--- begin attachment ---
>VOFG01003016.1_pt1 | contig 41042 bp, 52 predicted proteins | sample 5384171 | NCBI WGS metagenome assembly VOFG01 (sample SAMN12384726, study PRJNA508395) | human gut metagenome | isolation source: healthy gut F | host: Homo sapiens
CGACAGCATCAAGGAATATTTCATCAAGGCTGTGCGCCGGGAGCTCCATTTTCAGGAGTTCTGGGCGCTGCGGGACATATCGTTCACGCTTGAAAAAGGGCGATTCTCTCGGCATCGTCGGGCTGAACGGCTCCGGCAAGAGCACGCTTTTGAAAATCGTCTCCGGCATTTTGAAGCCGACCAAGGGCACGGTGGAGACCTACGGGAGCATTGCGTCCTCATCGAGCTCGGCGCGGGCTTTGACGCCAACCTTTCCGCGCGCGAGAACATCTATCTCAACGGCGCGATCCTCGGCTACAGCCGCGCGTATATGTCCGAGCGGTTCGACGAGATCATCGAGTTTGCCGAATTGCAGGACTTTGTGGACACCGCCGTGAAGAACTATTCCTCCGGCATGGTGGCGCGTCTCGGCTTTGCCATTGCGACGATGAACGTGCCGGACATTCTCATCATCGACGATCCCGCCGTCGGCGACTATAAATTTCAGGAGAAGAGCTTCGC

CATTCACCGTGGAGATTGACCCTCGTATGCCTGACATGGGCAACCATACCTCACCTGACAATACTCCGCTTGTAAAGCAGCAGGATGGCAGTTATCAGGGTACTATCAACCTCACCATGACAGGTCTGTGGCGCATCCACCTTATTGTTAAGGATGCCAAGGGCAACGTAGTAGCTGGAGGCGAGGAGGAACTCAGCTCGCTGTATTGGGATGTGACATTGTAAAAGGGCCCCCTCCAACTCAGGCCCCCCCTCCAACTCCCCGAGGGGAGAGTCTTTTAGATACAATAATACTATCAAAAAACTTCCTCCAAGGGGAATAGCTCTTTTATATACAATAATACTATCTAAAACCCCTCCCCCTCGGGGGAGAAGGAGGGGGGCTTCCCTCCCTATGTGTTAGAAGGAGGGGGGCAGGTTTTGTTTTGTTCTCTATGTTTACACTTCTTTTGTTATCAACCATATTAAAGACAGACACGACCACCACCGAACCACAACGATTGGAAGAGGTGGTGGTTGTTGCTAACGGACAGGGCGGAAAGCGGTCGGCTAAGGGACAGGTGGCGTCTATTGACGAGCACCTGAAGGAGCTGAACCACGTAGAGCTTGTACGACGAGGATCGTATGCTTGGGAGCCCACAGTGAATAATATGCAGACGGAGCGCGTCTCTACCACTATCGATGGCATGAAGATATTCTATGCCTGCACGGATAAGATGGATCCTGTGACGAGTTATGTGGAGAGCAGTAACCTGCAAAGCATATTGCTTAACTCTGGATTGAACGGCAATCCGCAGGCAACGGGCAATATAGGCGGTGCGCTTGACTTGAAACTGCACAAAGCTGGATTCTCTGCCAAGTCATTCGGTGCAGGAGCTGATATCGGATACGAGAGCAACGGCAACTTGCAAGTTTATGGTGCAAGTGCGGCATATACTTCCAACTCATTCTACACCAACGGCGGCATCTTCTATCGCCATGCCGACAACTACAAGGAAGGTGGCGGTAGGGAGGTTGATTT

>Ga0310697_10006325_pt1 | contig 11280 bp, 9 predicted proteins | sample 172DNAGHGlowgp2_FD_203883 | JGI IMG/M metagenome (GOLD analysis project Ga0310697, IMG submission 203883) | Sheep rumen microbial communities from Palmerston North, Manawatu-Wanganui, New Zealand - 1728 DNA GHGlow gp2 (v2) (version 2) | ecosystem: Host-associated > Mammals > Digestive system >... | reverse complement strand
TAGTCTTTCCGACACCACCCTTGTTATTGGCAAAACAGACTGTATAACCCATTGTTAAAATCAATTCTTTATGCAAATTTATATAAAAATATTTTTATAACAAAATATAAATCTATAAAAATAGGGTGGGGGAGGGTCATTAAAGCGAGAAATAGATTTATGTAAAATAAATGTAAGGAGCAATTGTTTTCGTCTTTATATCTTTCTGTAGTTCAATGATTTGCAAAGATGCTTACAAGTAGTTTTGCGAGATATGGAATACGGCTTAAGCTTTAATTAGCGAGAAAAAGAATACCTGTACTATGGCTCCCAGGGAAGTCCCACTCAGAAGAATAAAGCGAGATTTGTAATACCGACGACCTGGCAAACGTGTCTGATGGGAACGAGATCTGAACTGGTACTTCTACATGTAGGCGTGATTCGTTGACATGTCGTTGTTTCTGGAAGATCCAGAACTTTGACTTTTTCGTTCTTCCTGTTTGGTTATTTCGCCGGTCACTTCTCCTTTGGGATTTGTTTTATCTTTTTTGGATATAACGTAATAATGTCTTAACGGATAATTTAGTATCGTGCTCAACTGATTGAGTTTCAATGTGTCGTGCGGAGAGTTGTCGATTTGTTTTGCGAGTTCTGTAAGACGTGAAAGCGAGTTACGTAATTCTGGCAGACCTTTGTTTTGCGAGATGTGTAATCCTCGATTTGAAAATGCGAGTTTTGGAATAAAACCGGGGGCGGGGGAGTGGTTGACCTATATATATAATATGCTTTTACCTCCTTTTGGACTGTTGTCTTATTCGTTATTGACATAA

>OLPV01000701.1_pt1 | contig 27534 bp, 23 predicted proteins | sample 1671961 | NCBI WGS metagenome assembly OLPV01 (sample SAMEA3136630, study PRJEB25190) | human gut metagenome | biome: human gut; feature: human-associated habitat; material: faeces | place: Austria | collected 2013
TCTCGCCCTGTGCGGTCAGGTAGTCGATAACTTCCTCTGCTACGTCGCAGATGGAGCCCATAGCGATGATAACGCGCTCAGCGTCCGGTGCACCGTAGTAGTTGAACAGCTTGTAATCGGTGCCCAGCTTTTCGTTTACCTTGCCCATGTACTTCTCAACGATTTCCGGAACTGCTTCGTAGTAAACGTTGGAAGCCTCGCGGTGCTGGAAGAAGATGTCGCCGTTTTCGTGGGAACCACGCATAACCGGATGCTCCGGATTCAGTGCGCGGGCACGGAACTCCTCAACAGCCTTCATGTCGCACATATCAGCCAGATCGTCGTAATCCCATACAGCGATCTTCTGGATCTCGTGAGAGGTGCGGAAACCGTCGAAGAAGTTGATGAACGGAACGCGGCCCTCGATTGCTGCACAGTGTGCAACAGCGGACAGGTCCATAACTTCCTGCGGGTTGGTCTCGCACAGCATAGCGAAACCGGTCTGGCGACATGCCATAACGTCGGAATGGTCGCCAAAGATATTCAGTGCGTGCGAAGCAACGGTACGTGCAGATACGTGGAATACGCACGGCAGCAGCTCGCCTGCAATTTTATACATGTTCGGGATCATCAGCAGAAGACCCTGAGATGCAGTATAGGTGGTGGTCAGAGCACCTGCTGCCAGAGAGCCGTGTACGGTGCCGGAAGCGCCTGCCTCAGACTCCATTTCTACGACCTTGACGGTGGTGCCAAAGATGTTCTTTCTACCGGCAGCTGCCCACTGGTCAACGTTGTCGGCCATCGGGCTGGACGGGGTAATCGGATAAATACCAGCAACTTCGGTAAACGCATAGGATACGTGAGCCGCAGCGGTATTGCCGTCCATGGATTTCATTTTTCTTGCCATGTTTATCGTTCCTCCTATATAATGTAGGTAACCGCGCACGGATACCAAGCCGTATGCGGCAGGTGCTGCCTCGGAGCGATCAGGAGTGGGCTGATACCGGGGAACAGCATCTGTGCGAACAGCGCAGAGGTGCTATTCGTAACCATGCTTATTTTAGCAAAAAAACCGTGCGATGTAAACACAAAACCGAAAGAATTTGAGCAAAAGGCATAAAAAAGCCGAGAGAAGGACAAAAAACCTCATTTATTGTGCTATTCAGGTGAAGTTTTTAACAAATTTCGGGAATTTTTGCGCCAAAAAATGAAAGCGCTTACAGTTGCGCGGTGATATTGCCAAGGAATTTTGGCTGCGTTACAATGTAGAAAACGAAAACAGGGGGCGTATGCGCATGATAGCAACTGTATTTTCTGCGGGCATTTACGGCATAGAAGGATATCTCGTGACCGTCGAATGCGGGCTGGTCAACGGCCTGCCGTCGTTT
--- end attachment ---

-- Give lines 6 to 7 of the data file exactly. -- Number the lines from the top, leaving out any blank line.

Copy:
>OLPV01000701.1_pt1 | contig 27534 bp, 23 predicted proteins | sample 1671961 | NCBI WGS metagenome assembly OLPV01 (sample SAMEA3136630, study PRJEB25190) | human gut metagenome | biome: human gut; feature: human-associated habitat; material: faeces | place: Austria | collected 2013
TCTCGCCCTGTGCGGTCAGGTAGTCGATAACTTCCTCTGCTACGTCGCAGATGGAGCCCATAGCGATGATAACGCGCTCAGCGTCCGGTGCACCGTAGTAGTTGAACAGCTTGTAATCGGTGCCCAGCTTTTCGTTTACCTTGCCCATGTACTTCTCAACGATTTCCGGAACTGCTTCGTAGTAAACGTTGGAAGCCTCGCGGTGCTGGAAGAAGATGTCGCCGTTTTCGTGGGAACCACGCATAACCGGATGCTCCGGATTCAGTGCGCGGGCACGGAACTCCTCAACAGCCTTCATGTCGCACATATCAGCCAGATCGTCGTAATCCCATACAGCGATCTTCTGGATCTCGTGAGAGGTGCGGAAACCGTCGAAGAAGTTGATGAACGGAACGCGGCCCTCGATTGCTGCACAGTGTGCAACAGCGGACAGGTCCATAACTTCCTGCGGGTTGGTCTCGCACAGCATAGCGAAACCGGTCTGGCGACATGCCATAACGTCGGAATGGTCGCCAAAGATATTCAGTGCGTGCGAAGCAACGGTACGTGCAGATACGTGGAATACGCACGGCAGCAGCTCGCCTGCAATTTTATACATGTTCGGGATCATCAGCAGAAGACCCTGAGATGCAGTATAGGTGGTGGTCAGAGCACCTGCTGCCAGAGAGCCGTGTACGGTGCCGGAAGCGCCTGCCTCAGACTCCATTTCTACGACCTTGACGGTGGTGCCAAAGATGTTCTTTCTACCGGCAGCTGCCCACTGGTCAACGTTGTCGGCCATCGGGCTGGACGGGGTAATCGGATAAATACCAGCAACTTCGGTAAACGCATAGGATACGTGAGCCGCAGCGGTATTGCCGTCCATGGATTTCATTTTTCTTGCCATGTTTATCGTTCCTCCTATATAATGTAGGTAACCGCGCACGGATACCAAGCCGTATGCGGCAGGTGCTGCCTCGGAGCGATCAGGAGTGGGCTGATACCGGGGAACAGCATCTGTGCGAACAGCGCAGAGGTGCTATTCGTAACCATGCTTATTTTAGCAAAAAAACCGTGCGATGTAAACACAAAACCGAAAGAATTTGAGCAAAAGGCATAAAAAAGCCGAGAGAAGGACAAAAAACCTCATTTATTGTGCTATTCAGGTGAAGTTTTTAACAAATTTCGGGAATTTTTGCGCCAAAAAATGAAAGCGCTTACAGTTGCGCGGTGATATTGCCAAGGAATTTTGGCTGCGTTACAATGTAGAAAACGAAAACAGGGGGCGTATGCGCATGATAGCAACTGTATTTTCTGCGGGCATTTACGGCATAGAAGGATATCTCGTGACCGTCGAATGCGGGCTGGTCAACGGCCTGCCGTCGTTT